'I am not my body.' Statements like that can be so misleading. In awaiting dawn I send such an email to a dear friend, and then rethink it. I resend: 'We are everything.' With some certainty I recall my childhood dissatisfaction with the apportionment of Father, Son, and Holy Ghost. Oneness, even then, felt fragmented. God was difficult enough to make obediences toward, why complicate things? And then there was Mother Mary, if not all the Saints, and every Religion too. Perhaps it was last night's late-night watching of Marie Antoinette (Kate Blanchet’s lavish portrayal), or perhaps it was my pained dream that so awoke and invigorated my senses this early morning, but as I type at my window and see the light emerge over the seascape before me, I am compelled yet again to type one of 'those' essays. After all, down on the dark path below my fourth floor window, though it be raining, and though the window whistles and even howls, there is by the glow of the lamplight globes an occasional dog walker, lone jogger, and some or other mysterious soul. In the dark! We are not alone. Heroism is everywhere.
Seems that some psychic instinct in me was always headed toward yoking everything all together. A conceptualization of Oneness was perhaps the foundation of my earliest thinking. Even as a child I delighted in the idea of the Queen on the toilet too. The rank and file of life felt like a dislocation. Below me now a garbage truck drives on the narrow path, stops with orange lights blinking at every container, and empties it. Plenty of packages of poop. Ever dumped warm coffee grinds into a small plastic bag and had that squishy warm goo in the palm of your hand to chuck into the kitchen-catcher? I had dogs; it felt like that. And we make coffee every morning. These are the things that yoke us together: Dog poop, Marie Antoinette, Father, Son, and Mother Mary. Holy cow!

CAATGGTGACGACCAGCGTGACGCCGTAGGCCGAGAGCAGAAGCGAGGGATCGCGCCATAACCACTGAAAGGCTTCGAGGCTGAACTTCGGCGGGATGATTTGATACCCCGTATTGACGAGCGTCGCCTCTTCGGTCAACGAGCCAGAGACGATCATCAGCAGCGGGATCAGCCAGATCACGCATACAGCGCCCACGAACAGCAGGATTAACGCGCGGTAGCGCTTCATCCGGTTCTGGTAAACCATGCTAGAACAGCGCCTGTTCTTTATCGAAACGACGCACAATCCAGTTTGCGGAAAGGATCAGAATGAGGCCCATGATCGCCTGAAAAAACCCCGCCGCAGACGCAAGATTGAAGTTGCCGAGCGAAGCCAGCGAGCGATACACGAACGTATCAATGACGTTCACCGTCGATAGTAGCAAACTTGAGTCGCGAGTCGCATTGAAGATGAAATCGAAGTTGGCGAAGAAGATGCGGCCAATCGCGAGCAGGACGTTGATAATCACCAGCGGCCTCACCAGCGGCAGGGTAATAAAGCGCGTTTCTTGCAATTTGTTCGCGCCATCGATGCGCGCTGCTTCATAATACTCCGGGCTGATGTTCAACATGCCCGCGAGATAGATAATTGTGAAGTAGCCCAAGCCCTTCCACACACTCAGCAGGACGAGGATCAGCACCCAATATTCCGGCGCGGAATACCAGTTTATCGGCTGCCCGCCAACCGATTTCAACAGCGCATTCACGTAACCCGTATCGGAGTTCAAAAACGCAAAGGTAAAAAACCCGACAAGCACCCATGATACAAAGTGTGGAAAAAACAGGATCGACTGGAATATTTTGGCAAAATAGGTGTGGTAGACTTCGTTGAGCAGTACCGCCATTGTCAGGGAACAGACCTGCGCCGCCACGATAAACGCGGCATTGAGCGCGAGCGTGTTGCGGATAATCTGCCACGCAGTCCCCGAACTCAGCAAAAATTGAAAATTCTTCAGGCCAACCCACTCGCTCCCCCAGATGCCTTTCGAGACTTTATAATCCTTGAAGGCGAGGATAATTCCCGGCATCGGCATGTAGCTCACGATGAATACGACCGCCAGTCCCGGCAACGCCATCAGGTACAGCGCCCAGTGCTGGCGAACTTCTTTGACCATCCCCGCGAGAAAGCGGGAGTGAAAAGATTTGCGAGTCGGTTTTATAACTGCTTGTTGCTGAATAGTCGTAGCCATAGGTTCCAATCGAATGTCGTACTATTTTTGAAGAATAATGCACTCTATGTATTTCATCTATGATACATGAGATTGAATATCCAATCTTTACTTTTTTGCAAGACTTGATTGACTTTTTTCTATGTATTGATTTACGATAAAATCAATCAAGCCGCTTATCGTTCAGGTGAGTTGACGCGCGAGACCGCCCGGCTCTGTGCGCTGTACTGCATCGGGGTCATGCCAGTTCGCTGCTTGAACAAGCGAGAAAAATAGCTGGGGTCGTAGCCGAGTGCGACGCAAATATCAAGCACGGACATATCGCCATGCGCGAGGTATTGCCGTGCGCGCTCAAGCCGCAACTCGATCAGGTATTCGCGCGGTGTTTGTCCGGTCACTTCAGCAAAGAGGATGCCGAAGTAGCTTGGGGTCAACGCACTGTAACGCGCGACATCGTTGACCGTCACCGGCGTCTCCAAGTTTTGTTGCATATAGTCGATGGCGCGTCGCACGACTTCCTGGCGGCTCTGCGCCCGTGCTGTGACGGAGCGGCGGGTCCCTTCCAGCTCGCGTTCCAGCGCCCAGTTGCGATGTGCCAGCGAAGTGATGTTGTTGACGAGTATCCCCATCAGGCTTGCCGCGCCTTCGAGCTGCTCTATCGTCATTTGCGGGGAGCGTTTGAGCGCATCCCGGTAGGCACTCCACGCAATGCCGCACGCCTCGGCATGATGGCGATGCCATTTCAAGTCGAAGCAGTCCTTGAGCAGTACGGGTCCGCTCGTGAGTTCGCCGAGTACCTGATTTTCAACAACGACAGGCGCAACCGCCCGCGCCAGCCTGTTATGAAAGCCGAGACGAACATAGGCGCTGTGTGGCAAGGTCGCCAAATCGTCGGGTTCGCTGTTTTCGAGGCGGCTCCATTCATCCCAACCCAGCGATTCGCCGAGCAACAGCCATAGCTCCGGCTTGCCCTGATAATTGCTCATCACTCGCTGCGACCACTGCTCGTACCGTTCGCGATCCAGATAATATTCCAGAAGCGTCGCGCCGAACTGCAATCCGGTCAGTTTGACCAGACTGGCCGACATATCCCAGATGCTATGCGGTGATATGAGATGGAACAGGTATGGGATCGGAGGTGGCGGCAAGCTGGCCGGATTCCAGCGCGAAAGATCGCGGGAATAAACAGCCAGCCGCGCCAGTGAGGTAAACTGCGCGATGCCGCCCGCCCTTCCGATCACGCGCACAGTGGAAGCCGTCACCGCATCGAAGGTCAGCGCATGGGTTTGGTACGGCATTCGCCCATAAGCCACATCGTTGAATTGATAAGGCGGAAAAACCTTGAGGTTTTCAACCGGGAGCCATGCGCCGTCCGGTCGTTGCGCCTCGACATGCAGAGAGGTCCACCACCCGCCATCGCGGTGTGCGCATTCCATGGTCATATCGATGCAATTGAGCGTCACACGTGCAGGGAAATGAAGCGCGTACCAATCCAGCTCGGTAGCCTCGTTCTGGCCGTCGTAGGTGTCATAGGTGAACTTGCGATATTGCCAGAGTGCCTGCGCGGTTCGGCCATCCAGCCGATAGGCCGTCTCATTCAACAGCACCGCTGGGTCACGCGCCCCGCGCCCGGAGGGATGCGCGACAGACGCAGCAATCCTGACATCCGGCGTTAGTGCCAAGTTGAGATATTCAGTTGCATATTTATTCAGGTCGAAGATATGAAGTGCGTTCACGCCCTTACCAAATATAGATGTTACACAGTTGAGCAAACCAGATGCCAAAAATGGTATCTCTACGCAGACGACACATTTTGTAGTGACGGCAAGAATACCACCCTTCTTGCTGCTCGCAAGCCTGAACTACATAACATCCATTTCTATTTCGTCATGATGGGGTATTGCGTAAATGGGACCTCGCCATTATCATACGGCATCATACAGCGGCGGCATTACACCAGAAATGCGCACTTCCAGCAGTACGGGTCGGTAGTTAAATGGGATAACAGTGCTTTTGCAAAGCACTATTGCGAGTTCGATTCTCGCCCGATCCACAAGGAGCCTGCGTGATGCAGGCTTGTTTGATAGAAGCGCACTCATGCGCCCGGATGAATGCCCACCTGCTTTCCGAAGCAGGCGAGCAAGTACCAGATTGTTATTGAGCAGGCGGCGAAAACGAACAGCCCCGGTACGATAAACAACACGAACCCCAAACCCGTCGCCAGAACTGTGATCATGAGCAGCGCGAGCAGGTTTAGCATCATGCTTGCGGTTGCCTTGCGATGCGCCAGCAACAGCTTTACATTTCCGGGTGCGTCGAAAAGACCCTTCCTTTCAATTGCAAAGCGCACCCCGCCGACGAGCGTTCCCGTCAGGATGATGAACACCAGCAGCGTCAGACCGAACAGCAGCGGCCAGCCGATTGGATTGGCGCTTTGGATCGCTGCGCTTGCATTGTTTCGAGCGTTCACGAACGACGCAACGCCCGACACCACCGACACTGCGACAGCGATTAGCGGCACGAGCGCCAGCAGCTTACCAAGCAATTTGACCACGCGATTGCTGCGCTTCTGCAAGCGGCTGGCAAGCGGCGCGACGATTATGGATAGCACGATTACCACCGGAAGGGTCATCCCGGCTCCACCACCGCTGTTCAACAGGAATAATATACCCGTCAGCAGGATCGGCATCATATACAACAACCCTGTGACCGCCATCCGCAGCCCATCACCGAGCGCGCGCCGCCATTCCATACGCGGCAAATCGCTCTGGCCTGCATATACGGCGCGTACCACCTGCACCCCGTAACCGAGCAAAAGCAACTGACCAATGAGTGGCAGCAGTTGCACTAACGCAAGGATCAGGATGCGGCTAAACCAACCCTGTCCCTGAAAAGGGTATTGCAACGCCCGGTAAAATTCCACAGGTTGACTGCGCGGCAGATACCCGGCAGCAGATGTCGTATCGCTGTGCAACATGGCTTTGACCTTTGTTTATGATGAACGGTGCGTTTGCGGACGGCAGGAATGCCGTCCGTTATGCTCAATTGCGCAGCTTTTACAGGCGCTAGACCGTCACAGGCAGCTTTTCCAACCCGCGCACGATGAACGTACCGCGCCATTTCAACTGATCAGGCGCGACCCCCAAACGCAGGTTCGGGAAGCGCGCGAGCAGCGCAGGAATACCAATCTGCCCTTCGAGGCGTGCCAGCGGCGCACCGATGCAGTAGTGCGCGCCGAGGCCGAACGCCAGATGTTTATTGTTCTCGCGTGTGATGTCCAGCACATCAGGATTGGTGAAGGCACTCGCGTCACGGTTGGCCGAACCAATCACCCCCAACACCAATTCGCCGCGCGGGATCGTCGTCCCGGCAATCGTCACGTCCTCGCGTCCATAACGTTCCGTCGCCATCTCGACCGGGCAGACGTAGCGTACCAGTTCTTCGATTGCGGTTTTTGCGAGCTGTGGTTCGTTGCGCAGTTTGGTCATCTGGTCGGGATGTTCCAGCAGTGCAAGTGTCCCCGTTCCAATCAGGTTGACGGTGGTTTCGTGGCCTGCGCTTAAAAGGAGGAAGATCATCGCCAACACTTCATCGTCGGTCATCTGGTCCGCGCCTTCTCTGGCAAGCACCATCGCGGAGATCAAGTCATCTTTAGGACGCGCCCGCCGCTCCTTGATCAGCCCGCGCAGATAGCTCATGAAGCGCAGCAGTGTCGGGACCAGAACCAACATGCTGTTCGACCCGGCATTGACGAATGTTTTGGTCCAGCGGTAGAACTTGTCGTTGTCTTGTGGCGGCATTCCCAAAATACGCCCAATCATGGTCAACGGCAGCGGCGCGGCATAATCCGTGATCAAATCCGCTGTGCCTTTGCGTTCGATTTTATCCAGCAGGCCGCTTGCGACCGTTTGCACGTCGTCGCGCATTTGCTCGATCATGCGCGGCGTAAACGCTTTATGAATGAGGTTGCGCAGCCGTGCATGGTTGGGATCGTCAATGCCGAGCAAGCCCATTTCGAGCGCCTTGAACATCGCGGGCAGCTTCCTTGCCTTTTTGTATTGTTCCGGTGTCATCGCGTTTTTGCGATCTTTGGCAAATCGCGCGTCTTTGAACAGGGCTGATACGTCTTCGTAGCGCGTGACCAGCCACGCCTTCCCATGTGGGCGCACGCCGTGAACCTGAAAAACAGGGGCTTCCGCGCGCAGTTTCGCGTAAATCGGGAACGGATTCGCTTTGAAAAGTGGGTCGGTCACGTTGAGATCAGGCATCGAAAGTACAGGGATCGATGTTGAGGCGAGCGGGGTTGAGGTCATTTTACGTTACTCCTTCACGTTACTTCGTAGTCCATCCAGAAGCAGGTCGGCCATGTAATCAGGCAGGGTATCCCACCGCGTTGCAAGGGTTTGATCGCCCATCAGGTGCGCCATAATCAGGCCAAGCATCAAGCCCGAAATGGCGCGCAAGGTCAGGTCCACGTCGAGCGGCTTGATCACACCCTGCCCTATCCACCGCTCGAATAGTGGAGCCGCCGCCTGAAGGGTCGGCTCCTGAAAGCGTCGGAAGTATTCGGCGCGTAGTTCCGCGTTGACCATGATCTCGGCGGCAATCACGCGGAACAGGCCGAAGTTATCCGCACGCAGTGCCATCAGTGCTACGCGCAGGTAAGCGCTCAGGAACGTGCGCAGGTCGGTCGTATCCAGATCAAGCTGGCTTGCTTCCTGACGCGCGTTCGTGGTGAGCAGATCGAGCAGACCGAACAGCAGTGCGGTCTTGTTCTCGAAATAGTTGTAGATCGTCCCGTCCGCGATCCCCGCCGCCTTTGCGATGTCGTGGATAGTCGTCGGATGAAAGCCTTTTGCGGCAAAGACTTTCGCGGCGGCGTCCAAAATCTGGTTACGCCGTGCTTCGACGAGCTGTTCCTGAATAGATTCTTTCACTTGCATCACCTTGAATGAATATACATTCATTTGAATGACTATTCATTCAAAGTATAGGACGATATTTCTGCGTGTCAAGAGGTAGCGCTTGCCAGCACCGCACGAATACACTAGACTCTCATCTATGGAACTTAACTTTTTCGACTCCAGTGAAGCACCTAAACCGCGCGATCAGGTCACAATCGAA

Avoiding expletives is something one can train the mind to do. Many an adult will not swear around children; many a man not swear around a Lady; many a gentleman not hardly ever anywhere (unless that word, a word, be useful, funny, appropriate, pertinent, or relevant.) We give ourselves excuses. But dreams are unbidden. They arise and we can feel ourselves smile in them. We can be lucid. Aware. We can recall them. We can direct our own course in them, rewind, pause, and even redirect the outcome. At least, at times. But not always. Most dreams, for me, lead me by a series of transportations as vivid as flipping through a picture book; I am conscious of the disjoints, disturbed by the lack of continuity, even as I dream. But I swear I do not swear in my dreams; rather, I am more authentic with my physical frustration. My body wishes to be free of pain. What soul does not so wish for itself too? Perhaps this is the real leavening? We release bits of ourselves into the night; yet let us hereby not discount daydreams too.
This three a.m. jolt to consciousness is becoming a habit. It was the rancor in my dream with which I defended myself, due to pain, that had my heart pounding. I could not contribute toward a group-function by laying cutlery on a table. The man, I think it was my alter ego, actually lay contrite at my feet. Yet still I tossed the three pieces of cutlery at his chest. And in my dream, even in the air, I quickly transformed them from a fork, knife, and spoon to three spoons; I did not want to harm. I just wanted to have some attention, some rest, some surcease from the expectations of others. I recall saying, "I'd like to be driven home now." I guess I just wanted to drive my point home. Painlessly.